We considered using Rad's PC laptop, but discarded that idea because while he can use it at home, it's really his wife's computer and holds her business files. It's OK for him to use it in their garage, but it'd be a stretch to use it in mine: her files are private, and should stay under her control.

    The HexCode software can run on multiple computers, as the GS-911's VIN record is maintained in the dongle itself, and not in the software. Thus, we also thought about running the Hexcode software on both Rad's wife's PC laptop (for him) and on my Mac (for me); my Mac laptop can run Windows applications. But the Mac is my only computer and, like Rad's wife, I didn't want my computer to be absent from my desk or get greasy in the garage. In the end, we didn't pursue the running-on-two-computers idea.


    Buying a Computer

    That left the option of obtaining a shared PC to run the Hexcode software; this turned out to be a viable solution. New PC laptops start in the $350 vicinity, but new wasn't necessary. Neither Rad nor I had an extra PC in our closet, but off-lease and rebuilt laptops are cheaper than new ones, and plain old used ones less expensive still. I considered buying from a Craigslist ad, but I wouldn't know the seller and while I'm familiar with and comfortable buying Macs, I felt less comfortable in PC-land.

    A lot of used computers are for sale on eBay. I looked for a PC with a 12" or 13" screen (big enough to read easily but small enough to carry on a bike if we wanted) and 2 gigabytes of RAM (Random Access Memory), all from a seller with a good rating and reasonable return privileges if the computer showed up and didn't work. Because the computer's operating system (a version of Windows) and the HexCode application would be the only software we'd use, we didn't need a large hard drive; in addition, for our use, the speed of the computer's CPU (its Central Processing Unit, or "brain") was irrelevant. Because I planned to install a fresh operating system after the computer arrived, the particular OS it had (or even if it had no OS) didn't matter either, although the computer would need a DVD drive. eBay's search tools (on the left side of the eBay window) made it easy to specify what I wanted, without having to scroll through thousands of listings for computers and parts.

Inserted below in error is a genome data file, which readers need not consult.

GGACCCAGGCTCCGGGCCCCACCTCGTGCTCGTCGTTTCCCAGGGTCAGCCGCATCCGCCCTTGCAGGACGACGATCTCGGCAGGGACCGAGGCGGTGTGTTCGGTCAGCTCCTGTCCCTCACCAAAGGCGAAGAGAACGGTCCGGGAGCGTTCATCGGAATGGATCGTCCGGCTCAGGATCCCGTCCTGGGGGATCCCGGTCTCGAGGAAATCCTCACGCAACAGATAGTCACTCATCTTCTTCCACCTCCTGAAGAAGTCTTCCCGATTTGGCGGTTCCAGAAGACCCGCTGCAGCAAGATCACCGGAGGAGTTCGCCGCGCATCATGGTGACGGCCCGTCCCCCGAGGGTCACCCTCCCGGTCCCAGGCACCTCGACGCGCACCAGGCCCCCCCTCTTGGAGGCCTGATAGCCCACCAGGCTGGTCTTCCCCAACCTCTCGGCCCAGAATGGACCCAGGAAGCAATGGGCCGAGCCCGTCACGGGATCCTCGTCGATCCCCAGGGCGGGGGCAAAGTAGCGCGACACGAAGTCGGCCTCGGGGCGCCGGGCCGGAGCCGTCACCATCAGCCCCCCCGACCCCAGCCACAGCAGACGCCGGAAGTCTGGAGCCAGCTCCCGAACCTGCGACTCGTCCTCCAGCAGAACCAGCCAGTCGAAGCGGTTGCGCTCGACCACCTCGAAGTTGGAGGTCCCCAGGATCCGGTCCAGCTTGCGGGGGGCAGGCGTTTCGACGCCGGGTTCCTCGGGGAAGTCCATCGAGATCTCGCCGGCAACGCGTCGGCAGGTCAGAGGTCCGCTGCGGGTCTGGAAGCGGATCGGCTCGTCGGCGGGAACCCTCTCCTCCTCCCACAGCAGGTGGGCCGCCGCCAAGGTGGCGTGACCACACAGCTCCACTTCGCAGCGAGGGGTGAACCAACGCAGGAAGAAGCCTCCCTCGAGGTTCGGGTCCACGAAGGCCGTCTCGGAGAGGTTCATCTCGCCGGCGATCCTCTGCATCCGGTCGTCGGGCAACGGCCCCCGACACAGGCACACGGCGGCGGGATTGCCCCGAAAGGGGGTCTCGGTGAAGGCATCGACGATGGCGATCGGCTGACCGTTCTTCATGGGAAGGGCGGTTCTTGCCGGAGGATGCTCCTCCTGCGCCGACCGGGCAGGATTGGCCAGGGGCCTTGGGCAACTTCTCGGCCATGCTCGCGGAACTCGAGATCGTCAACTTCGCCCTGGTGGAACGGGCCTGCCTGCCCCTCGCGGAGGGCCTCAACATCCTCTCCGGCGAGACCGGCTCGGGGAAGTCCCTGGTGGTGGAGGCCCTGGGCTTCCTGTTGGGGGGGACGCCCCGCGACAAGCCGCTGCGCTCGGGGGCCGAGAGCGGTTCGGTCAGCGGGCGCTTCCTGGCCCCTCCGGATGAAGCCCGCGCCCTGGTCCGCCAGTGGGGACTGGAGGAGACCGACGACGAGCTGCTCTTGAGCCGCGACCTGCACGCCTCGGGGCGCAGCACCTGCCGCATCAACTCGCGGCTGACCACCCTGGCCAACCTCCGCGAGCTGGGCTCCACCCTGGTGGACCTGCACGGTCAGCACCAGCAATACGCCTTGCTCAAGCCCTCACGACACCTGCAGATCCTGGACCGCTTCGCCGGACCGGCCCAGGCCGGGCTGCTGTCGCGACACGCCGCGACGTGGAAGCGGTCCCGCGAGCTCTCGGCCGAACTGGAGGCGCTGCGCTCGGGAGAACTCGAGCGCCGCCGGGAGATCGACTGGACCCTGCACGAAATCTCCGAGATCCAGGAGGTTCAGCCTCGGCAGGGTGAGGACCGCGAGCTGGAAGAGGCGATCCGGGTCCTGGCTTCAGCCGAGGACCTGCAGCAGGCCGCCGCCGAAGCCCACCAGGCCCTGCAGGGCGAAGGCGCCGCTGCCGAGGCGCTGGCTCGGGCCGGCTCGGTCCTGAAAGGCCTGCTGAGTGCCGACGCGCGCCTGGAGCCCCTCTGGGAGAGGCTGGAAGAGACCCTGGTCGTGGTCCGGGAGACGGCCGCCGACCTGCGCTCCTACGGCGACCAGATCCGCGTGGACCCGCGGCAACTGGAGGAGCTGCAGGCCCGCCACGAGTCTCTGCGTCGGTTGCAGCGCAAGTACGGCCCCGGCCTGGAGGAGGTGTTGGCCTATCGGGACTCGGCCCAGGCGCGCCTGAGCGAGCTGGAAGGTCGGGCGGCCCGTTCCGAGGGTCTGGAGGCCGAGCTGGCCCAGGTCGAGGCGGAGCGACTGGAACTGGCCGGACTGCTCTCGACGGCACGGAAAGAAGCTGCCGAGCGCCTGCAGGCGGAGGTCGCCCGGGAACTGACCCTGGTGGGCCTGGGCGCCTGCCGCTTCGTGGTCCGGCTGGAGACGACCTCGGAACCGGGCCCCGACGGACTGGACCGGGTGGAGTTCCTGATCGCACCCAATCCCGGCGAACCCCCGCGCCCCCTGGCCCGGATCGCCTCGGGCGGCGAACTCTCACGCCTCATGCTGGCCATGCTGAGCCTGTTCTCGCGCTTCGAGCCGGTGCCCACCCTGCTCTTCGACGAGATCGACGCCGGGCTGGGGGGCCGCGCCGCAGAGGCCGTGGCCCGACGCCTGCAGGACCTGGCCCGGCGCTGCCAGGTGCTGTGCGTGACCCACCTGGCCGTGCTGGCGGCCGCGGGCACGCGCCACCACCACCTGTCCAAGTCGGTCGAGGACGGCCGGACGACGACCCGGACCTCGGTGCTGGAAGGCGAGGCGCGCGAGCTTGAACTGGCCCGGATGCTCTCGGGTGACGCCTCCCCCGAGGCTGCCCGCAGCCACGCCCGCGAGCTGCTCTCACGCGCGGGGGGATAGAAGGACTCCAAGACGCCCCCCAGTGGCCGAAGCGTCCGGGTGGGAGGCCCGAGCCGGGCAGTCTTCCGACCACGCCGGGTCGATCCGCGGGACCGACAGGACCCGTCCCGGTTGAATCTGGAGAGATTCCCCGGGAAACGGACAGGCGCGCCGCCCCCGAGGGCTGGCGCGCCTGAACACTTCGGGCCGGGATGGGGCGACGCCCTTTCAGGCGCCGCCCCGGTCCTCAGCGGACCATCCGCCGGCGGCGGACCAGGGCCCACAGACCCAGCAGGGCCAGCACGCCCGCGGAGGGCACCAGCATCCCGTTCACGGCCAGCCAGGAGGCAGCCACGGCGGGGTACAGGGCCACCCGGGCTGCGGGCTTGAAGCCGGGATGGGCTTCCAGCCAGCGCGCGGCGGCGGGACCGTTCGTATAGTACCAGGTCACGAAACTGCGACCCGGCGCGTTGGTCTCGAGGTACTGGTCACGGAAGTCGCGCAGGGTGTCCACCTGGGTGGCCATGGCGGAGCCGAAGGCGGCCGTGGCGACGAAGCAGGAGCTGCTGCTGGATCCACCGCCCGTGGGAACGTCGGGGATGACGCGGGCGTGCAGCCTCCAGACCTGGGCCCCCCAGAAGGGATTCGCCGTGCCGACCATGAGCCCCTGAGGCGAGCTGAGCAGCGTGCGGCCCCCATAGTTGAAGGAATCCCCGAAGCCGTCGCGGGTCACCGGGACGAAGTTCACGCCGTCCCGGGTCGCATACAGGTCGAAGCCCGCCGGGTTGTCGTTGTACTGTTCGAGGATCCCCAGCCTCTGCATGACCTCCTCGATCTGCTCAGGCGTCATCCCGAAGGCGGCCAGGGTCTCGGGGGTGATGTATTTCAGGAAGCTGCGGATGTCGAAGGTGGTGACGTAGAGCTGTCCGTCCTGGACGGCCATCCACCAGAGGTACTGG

There were many suitable candidates starting at $65 and ending in the stratosphere. I bought a used Hewlett-Packard NC4200, a 12" PC laptop; the seller had a half-dozen for sale. When new in 2006, the NC4200 sold for about $1700; I paid $101 for this used one, including shipping. The NC4200 has no built-in DVD drive, but came with an external DVD drive that connected with a USB cable. Running the HexCode software won't require a DVD drive; without an internal DVD drive, the computer itself could be lighter and smaller - although this nine-year-old model still weighed almost 4 pounds. Smaller than a 13"-15" laptop, it could more easily be carried onboard if we chose.
    You can some time get used laptops at GoodWill. $10 to $30.

  8. #8
    Ed Kilner #176066
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    An excellent set of posts

    I have been considering a GS 911, and this was informative.

    Will likely pay for a new laptop to support on- trip video editing and wifi, etc.
    Ed
    2011 R1200RT Thunder Gray Metallic; 2000 Triumph 900(sold)
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    rabid reader dbrick's Avatar
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    Thanks, Ed. I'm glad it was helpful.

    You will have seen several other threads on the Forum that discuss the new HexCode GS-911, now in beta testing. The new model can connect via USB, like the current model, but also connect using wi-fi; the wi-fi mode will operate with any computer or smartphone (even Macs) that have wifi and a web browser. I don't know when the new model will hit the market, but it will give you more choices for your setup.
    David Brick
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    2007 R1200R

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    BMW Pilot runnr548's Avatar
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    Cool